Celebrity

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One of the mysteries of modern life is that a TV weather announcer can become an instant celebrity — assuming they are prepared to put themselves about a bit in public — simply by doing their job.
Not that I am proposing that members of the design and construction fraternity aim for the same level of wide but somewhat shallow fame, but it certainly helps to become a bit better known.

Check out the guy who fronts the reality building programme Grand Designs. Style over substance perhaps, but he does get people really interested in design and building.
Yes he seems to take special delight in the potential failure of a project — a sort of building brinkmanship — but in the final programme wash-up he always accentuates the positive.
My only experience of design-build celebrity came some years ago when I was among a group of New Zealand architects attending the UIA conference (International Union of Architects — it sounds better in the original French) in Istanbul.

Six thousand architects within a relatively small conference arena was quite something — the overpowering group ego seemed to outweigh the physical crush of bodies at some venues.
The keynote speaker was Zahir Hadid — check out www.zahir-hadid.com for a truly mind-blowing web site of international projects. Her appearance on stage was led by a gaggle of photographers and reporters that would not have been out of place at a Cannes film festival.

For a good 20 minutes we were confronted by the spectacle of Ms Hadid (yes, in what may seem like a profession dominated by men, Hadid is a woman) being photographed and interviewed by the world’s press.

Never mind the audience in the room. She knew who her true audience was and that was not a bunch of fellow architects — it was readers of newspapers and magazines and watchers of TV programmes.
Right or wrong, it works for her and her company. Obviously it helps a bit that the company produces some really outstanding projects, but as anyone in our industry knows, it’s not the current project but the next one that is important for professional and business survival.
And that requires not just publicity but public acceptance of the value of what we — designers and builders — do.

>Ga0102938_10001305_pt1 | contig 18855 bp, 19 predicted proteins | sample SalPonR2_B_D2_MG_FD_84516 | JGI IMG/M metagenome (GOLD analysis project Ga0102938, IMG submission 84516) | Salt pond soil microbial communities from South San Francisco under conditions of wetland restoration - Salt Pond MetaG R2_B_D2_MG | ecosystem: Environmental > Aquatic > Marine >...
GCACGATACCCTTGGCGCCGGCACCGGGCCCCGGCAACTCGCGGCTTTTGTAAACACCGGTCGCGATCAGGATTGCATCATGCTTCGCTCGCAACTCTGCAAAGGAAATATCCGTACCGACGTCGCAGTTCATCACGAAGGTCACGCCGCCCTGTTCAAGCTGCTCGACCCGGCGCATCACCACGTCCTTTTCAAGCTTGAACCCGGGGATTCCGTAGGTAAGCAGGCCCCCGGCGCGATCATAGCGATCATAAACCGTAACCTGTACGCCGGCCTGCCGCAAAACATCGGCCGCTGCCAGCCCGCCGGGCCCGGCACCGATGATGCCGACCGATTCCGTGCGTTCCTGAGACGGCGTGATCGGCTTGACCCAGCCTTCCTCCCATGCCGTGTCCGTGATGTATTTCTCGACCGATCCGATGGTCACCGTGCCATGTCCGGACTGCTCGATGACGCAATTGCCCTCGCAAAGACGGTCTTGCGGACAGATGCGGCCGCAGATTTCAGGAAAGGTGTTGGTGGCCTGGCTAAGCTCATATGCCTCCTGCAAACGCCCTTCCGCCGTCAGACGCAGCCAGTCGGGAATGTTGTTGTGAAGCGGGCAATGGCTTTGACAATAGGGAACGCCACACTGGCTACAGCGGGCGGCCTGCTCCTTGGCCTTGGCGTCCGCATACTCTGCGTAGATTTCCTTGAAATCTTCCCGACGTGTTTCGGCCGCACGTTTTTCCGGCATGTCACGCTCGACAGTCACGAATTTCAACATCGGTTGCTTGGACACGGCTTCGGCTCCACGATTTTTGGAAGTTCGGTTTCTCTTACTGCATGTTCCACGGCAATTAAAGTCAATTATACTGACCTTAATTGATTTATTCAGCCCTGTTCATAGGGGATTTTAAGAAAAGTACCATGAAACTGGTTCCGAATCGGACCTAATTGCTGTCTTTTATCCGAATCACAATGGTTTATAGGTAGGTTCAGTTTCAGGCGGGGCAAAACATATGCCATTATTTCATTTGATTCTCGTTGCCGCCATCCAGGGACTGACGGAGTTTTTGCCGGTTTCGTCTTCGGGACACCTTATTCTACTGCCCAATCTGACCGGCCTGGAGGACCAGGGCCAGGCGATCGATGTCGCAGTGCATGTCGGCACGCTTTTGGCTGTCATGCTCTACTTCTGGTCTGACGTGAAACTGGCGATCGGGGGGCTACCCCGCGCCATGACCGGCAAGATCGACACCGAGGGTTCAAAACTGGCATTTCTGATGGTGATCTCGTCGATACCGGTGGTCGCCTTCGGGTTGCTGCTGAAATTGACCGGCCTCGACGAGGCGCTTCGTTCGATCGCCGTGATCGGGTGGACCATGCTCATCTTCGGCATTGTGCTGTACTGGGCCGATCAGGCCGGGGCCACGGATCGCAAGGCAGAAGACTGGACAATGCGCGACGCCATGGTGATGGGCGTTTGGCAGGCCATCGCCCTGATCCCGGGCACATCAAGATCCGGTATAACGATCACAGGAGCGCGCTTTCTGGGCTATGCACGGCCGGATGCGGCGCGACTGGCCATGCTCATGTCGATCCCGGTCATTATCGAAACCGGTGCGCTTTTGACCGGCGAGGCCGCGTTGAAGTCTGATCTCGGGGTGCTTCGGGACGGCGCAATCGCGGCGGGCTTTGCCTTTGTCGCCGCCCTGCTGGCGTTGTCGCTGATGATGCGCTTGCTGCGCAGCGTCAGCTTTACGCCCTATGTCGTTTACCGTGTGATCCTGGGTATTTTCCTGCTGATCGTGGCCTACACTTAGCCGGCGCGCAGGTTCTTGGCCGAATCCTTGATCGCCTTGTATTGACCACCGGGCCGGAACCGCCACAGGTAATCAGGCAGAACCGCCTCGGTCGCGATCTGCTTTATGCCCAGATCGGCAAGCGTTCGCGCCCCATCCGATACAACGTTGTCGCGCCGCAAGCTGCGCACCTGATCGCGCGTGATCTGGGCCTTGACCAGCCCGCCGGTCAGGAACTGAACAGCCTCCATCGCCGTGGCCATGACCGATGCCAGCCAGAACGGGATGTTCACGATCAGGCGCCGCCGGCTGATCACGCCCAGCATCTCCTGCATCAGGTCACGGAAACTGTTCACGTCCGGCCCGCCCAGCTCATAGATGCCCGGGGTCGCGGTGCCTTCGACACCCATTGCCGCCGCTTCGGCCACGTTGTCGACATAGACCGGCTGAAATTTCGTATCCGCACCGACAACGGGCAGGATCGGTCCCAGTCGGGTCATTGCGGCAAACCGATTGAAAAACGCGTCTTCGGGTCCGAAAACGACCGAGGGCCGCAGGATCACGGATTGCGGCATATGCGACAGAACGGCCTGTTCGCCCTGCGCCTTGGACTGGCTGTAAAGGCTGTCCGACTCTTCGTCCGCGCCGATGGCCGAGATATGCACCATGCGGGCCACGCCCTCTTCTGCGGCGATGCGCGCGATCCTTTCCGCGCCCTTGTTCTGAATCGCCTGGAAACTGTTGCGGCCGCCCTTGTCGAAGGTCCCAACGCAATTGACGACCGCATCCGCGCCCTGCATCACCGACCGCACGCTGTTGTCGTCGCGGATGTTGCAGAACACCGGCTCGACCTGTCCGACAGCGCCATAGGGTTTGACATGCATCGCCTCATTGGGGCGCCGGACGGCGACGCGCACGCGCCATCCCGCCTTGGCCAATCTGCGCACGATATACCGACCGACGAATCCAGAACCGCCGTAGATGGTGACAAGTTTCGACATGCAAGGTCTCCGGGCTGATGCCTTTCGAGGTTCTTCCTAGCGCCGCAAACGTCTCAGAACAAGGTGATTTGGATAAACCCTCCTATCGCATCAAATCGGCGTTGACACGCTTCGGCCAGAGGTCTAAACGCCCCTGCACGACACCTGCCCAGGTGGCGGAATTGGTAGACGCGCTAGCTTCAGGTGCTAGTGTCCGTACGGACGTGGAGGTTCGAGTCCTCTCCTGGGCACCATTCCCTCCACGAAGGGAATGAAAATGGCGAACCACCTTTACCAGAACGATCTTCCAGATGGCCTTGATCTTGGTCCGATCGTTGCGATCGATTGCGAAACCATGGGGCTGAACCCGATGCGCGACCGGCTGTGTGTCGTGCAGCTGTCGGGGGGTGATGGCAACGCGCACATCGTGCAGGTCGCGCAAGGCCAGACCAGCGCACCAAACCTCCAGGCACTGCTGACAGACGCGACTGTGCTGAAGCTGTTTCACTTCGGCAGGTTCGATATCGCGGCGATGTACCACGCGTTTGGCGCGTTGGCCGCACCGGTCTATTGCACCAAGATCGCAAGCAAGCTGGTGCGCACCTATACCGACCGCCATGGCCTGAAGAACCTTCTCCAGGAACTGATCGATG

In this regard we certainly have some catching up to do. Many people still have the perception that architects are too expensive and too impractical, while designers and builders (among others) still suffer from the downside of the leaky homes debacle. If ever a group needed a fresh image it’s us.
So what is our public image and how might we sell ourselves better? First, try a couple of words for size. The first: Value. As long as designers and builders remain stuck in a percentage fee/cost plus/lowest price mentality we will always struggle to be seen as the answer, rather than simply a service to be bought and sold to the lowest bidder.

I’m not sure how true it is today but, anecdotally, architects’ fees are sometimes lower than a real estate agent might charge for selling the damn building after it has been designed and built. There are also more than a few contractors trying to survive on margins of 3-5%.
And how long is it since a client said to you: “simply give me the best” rather than “how cheaply can you do it?”
The second word: Collaboration. In the immediate future designers, builders and all others involved in construction will be forced to truly collaborate. Why? BIM.

The introduction of Building Information Modelling technology will force us to collaborate. And not just co-operate, but truly collaborate to produce the best result for the owner, the building user and the general public.
Combine our collective strength into a collective value offer via a clear and coherent message that we — designers, builders, product suppliers and related industry specialists — can deliver value no one else can match.

Value-based message delivery
So how do we present ourselves better? How do we deliver this new value-based message?
The industry produces a number of first class publications and is also improving its online presentation of the industry’s wares. The problem is that most construction industry publications are aimed at the wrong audience.

Overlooking the perplexing fact that the bi-monthly architecture NZ is produced and printed in Australia, the content, while beautifully presented, is clearly aimed at other architects, not the general public, nor at potential future client groups.
I read in a recent editorial that this particular publication is investigating the use of what can be rather dense and esoteric words and sentences. But I still can’t imagine many future clients seeing much of interest between the current covers.

When I was writing for a range of what are sometimes dismissively called “women’s magazines”, I recall one of my editors telling me not to forget that my audience was a farmer’s wife outside Te Awamutu having a cup of tea in the morning.
Know your message and know your audience — it’s not rocket science but it works.